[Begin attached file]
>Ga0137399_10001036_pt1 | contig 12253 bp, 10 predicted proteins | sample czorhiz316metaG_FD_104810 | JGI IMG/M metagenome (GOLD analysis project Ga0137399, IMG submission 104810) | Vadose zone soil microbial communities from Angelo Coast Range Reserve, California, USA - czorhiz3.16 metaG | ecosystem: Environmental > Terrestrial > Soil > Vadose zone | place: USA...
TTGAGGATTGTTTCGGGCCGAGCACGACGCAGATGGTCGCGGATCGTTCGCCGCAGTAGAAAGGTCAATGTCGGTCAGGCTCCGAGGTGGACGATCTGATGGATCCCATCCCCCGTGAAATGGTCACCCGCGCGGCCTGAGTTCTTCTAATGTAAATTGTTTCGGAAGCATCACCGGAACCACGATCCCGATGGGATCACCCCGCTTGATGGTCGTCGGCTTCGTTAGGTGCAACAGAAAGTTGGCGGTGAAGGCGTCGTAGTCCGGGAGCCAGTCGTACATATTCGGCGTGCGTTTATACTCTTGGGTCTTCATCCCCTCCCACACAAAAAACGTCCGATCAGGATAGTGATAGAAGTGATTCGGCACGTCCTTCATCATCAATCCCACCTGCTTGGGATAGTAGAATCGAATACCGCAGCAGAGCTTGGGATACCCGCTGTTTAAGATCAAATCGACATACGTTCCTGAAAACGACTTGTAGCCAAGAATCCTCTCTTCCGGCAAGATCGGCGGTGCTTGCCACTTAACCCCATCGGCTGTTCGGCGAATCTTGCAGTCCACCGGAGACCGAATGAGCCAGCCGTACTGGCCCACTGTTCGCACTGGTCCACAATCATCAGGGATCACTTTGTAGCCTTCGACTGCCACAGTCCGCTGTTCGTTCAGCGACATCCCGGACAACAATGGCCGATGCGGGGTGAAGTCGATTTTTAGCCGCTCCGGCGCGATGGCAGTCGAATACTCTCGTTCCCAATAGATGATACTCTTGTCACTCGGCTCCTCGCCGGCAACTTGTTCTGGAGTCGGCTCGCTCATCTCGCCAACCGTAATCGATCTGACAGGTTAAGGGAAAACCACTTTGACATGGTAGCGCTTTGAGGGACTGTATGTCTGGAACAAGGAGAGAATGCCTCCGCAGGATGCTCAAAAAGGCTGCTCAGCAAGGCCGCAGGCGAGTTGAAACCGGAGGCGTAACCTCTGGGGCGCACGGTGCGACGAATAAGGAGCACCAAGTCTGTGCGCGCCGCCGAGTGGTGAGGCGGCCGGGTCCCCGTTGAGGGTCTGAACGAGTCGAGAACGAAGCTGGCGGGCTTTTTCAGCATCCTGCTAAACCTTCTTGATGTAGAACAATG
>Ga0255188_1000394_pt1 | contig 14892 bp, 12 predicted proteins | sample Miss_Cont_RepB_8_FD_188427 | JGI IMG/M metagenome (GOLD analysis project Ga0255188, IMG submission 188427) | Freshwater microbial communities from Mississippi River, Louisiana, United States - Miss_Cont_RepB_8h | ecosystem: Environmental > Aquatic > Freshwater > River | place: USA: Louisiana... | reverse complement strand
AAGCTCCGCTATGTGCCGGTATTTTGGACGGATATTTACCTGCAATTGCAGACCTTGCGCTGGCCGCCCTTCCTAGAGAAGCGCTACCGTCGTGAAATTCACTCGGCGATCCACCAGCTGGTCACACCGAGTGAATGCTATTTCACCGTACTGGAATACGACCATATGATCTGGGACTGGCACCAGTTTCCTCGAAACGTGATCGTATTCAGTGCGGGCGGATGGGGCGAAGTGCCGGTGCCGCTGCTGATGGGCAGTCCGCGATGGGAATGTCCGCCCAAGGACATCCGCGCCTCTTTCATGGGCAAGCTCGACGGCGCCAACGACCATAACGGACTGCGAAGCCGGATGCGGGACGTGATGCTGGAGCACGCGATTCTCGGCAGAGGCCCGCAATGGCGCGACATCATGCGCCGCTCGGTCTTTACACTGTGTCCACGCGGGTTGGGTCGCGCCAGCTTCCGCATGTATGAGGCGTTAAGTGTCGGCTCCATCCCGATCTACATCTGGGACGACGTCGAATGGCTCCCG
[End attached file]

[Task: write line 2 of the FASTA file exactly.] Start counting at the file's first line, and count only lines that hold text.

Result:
TTGAGGATTGTTTCGGGCCGAGCACGACGCAGATGGTCGCGGATCGTTCGCCGCAGTAGAAAGGTCAATGTCGGTCAGGCTCCGAGGTGGACGATCTGATGGATCCCATCCCCCGTGAAATGGTCACCCGCGCGGCCTGAGTTCTTCTAATGTAAATTGTTTCGGAAGCATCACCGGAACCACGATCCCGATGGGATCACCCCGCTTGATGGTCGTCGGCTTCGTTAGGTGCAACAGAAAGTTGGCGGTGAAGGCGTCGTAGTCCGGGAGCCAGTCGTACATATTCGGCGTGCGTTTATACTCTTGGGTCTTCATCCCCTCCCACACAAAAAACGTCCGATCAGGATAGTGATAGAAGTGATTCGGCACGTCCTTCATCATCAATCCCACCTGCTTGGGATAGTAGAATCGAATACCGCAGCAGAGCTTGGGATACCCGCTGTTTAAGATCAAATCGACATACGTTCCTGAAAACGACTTGTAGCCAAGAATCCTCTCTTCCGGCAAGATCGGCGGTGCTTGCCACTTAACCCCATCGGCTGTTCGGCGAATCTTGCAGTCCACCGGAGACCGAATGAGCCAGCCGTACTGGCCCACTGTTCGCACTGGTCCACAATCATCAGGGATCACTTTGTAGCCTTCGACTGCCACAGTCCGCTGTTCGTTCAGCGACATCCCGGACAACAATGGCCGATGCGGGGTGAAGTCGATTTTTAGCCGCTCCGGCGCGATGGCAGTCGAATACTCTCGTTCCCAATAGATGATACTCTTGTCACTCGGCTCCTCGCCGGCAACTTGTTCTGGAGTCGGCTCGCTCATCTCGCCAACCGTAATCGATCTGACAGGTTAAGGGAAAACCACTTTGACATGGTAGCGCTTTGAGGGACTGTATGTCTGGAACAAGGAGAGAATGCCTCCGCAGGATGCTCAAAAAGGCTGCTCAGCAAGGCCGCAGGCGAGTTGAAACCGGAGGCGTAACCTCTGGGGCGCACGGTGCGACGAATAAGGAGCACCAAGTCTGTGCGCGCCGCCGAGTGGTGAGGCGGCCGGGTCCCCGTTGAGGGTCTGAACGAGTCGAGAACGAAGCTGGCGGGCTTTTTCAGCATCCTGCTAAACCTTCTTGATGTAGAACAATG